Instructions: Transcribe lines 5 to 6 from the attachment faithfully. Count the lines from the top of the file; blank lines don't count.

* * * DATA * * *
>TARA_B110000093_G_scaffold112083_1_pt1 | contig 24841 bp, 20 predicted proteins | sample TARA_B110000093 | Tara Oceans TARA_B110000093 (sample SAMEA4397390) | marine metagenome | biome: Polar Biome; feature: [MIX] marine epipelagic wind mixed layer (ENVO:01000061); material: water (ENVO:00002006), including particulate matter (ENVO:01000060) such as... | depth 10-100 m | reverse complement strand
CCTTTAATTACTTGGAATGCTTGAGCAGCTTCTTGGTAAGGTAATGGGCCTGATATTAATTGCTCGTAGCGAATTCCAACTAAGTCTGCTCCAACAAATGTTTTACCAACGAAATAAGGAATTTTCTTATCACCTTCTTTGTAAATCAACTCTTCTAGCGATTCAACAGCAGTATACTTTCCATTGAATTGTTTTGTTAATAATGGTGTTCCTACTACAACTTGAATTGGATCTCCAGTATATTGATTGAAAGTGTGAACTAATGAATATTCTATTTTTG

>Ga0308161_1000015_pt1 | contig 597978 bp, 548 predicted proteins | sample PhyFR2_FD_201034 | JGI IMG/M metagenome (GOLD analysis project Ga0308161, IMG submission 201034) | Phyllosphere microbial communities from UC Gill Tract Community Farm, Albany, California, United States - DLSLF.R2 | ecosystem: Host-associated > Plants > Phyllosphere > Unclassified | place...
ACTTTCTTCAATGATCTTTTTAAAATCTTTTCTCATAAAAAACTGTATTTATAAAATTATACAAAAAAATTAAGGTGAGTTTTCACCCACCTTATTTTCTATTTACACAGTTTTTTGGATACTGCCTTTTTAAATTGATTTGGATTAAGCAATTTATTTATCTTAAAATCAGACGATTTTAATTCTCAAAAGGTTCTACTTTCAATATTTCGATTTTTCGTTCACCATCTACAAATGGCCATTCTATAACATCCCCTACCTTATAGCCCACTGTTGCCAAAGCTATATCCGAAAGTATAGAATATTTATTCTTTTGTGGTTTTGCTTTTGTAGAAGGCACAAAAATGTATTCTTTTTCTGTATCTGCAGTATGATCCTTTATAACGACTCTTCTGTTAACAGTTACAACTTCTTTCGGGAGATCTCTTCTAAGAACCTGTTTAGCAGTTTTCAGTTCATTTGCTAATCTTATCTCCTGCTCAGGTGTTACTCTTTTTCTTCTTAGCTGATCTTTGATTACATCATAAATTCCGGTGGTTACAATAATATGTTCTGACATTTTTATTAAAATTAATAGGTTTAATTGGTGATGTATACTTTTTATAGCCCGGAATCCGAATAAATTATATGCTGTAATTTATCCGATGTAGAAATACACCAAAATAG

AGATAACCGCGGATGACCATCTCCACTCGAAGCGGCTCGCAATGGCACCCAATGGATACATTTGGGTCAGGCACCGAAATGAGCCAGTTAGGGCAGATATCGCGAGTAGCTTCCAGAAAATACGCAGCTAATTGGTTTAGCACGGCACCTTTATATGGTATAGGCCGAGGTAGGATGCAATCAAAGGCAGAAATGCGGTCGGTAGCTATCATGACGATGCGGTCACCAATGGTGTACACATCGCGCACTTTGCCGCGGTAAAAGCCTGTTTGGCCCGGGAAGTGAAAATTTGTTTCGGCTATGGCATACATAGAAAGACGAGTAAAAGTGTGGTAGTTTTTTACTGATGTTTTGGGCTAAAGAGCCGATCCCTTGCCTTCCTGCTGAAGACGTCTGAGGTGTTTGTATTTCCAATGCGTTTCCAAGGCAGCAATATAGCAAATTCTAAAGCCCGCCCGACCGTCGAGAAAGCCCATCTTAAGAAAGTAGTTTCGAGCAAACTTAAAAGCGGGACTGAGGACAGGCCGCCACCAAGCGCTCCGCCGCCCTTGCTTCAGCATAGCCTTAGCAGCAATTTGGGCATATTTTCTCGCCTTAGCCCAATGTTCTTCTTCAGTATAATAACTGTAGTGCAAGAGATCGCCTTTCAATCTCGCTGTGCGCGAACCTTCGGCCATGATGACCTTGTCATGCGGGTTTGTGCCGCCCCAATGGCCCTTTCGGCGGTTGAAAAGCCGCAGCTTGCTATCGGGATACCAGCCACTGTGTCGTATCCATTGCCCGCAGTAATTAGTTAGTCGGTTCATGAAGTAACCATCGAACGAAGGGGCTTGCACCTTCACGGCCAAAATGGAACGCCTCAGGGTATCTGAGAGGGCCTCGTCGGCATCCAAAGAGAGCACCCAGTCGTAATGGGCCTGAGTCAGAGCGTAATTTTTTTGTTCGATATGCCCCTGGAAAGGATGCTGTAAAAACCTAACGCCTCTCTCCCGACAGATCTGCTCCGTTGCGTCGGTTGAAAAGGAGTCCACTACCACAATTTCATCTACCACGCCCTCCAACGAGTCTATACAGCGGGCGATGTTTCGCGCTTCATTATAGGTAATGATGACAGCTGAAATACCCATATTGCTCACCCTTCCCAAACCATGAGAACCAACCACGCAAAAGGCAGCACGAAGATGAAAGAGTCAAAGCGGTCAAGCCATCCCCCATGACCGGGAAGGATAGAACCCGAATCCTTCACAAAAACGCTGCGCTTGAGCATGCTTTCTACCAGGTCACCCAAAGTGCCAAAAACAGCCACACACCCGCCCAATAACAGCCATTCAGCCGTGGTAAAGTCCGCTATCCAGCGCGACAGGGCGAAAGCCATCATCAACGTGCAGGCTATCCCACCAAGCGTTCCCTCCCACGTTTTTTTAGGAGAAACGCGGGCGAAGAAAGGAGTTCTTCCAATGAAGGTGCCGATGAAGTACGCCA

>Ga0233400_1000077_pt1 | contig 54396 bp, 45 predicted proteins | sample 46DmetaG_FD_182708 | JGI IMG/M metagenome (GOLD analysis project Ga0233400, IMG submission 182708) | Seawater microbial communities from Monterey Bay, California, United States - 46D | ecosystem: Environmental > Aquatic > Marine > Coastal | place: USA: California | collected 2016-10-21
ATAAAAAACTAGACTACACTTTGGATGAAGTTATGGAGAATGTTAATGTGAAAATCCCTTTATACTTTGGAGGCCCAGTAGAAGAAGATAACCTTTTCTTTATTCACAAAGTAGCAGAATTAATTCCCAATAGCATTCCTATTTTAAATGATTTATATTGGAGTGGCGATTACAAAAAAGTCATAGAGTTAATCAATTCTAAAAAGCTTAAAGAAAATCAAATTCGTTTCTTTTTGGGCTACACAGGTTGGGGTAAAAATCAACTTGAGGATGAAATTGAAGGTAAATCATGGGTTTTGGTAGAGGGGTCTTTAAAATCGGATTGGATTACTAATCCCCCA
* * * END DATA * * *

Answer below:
AGATAACCGCGGATGACCATCTCCACTCGAAGCGGCTCGCAATGGCACCCAATGGATACATTTGGGTCAGGCACCGAAATGAGCCAGTTAGGGCAGATATCGCGAGTAGCTTCCAGAAAATACGCAGCTAATTGGTTTAGCACGGCACCTTTATATGGTATAGGCCGAGGTAGGATGCAATCAAAGGCAGAAATGCGGTCGGTAGCTATCATGACGATGCGGTCACCAATGGTGTACACATCGCGCACTTTGCCGCGGTAAAAGCCTGTTTGGCCCGGGAAGTGAAAATTTGTTTCGGCTATGGCATACATAGAAAGACGAGTAAAAGTGTGGTAGTTTTTTACTGATGTTTTGGGCTAAAGAGCCGATCCCTTGCCTTCCTGCTGAAGACGTCTGAGGTGTTTGTATTTCCAATGCGTTTCCAAGGCAGCAATATAGCAAATTCTAAAGCCCGCCCGACCGTCGAGAAAGCCCATCTTAAGAAAGTAGTTTCGAGCAAACTTAAAAGCGGGACTGAGGACAGGCCGCCACCAAGCGCTCCGCCGCCCTTGCTTCAGCATAGCCTTAGCAGCAATTTGGGCATATTTTCTCGCCTTAGCCCAATGTTCTTCTTCAGTATAATAACTGTAGTGCAAGAGATCGCCTTTCAATCTCGCTGTGCGCGAACCTTCGGCCATGATGACCTTGTCATGCGGGTTTGTGCCGCCCCAATGGCCCTTTCGGCGGTTGAAAAGCCGCAGCTTGCTATCGGGATACCAGCCACTGTGTCGTATCCATTGCCCGCAGTAATTAGTTAGTCGGTTCATGAAGTAACCATCGAACGAAGGGGCTTGCACCTTCACGGCCAAAATGGAACGCCTCAGGGTATCTGAGAGGGCCTCGTCGGCATCCAAAGAGAGCACCCAGTCGTAATGGGCCTGAGTCAGAGCGTAATTTTTTTGTTCGATATGCCCCTGGAAAGGATGCTGTAAAAACCTAACGCCTCTCTCCCGACAGATCTGCTCCGTTGCGTCGGTTGAAAAGGAGTCCACTACCACAATTTCATCTACCACGCCCTCCAACGAGTCTATACAGCGGGCGATGTTTCGCGCTTCATTATAGGTAATGATGACAGCTGAAATACCCATATTGCTCACCCTTCCCAAACCATGAGAACCAACCACGCAAAAGGCAGCACGAAGATGAAAGAGTCAAAGCGGTCAAGCCATCCCCCATGACCGGGAAGGATAGAACCCGAATCCTTCACAAAAACGCTGCGCTTGAGCATGCTTTCTACCAGGTCACCCAAAGTGCCAAAAACAGCCACACACCCGCCCAATAACAGCCATTCAGCCGTGGTAAAGTCCGCTATCCAGCGCGACAGGGCGAAAGCCATCATCAACGTGCAGGCTATCCCACCAAGCGTTCCCTCCCACGTTTTTTTAGGAGAAACGCGGGCGAAGAAAGGAGTTCTTCCAATGAAGGTGCCGATGAAGTACGCCA

>Ga0233400_1000077_pt1 | contig 54396 bp, 45 predicted proteins | sample 46DmetaG_FD_182708 | JGI IMG/M metagenome (GOLD analysis project Ga0233400, IMG submission 182708) | Seawater microbial communities from Monterey Bay, California, United States - 46D | ecosystem: Environmental > Aquatic > Marine > Coastal | place: USA: California | collected 2016-10-21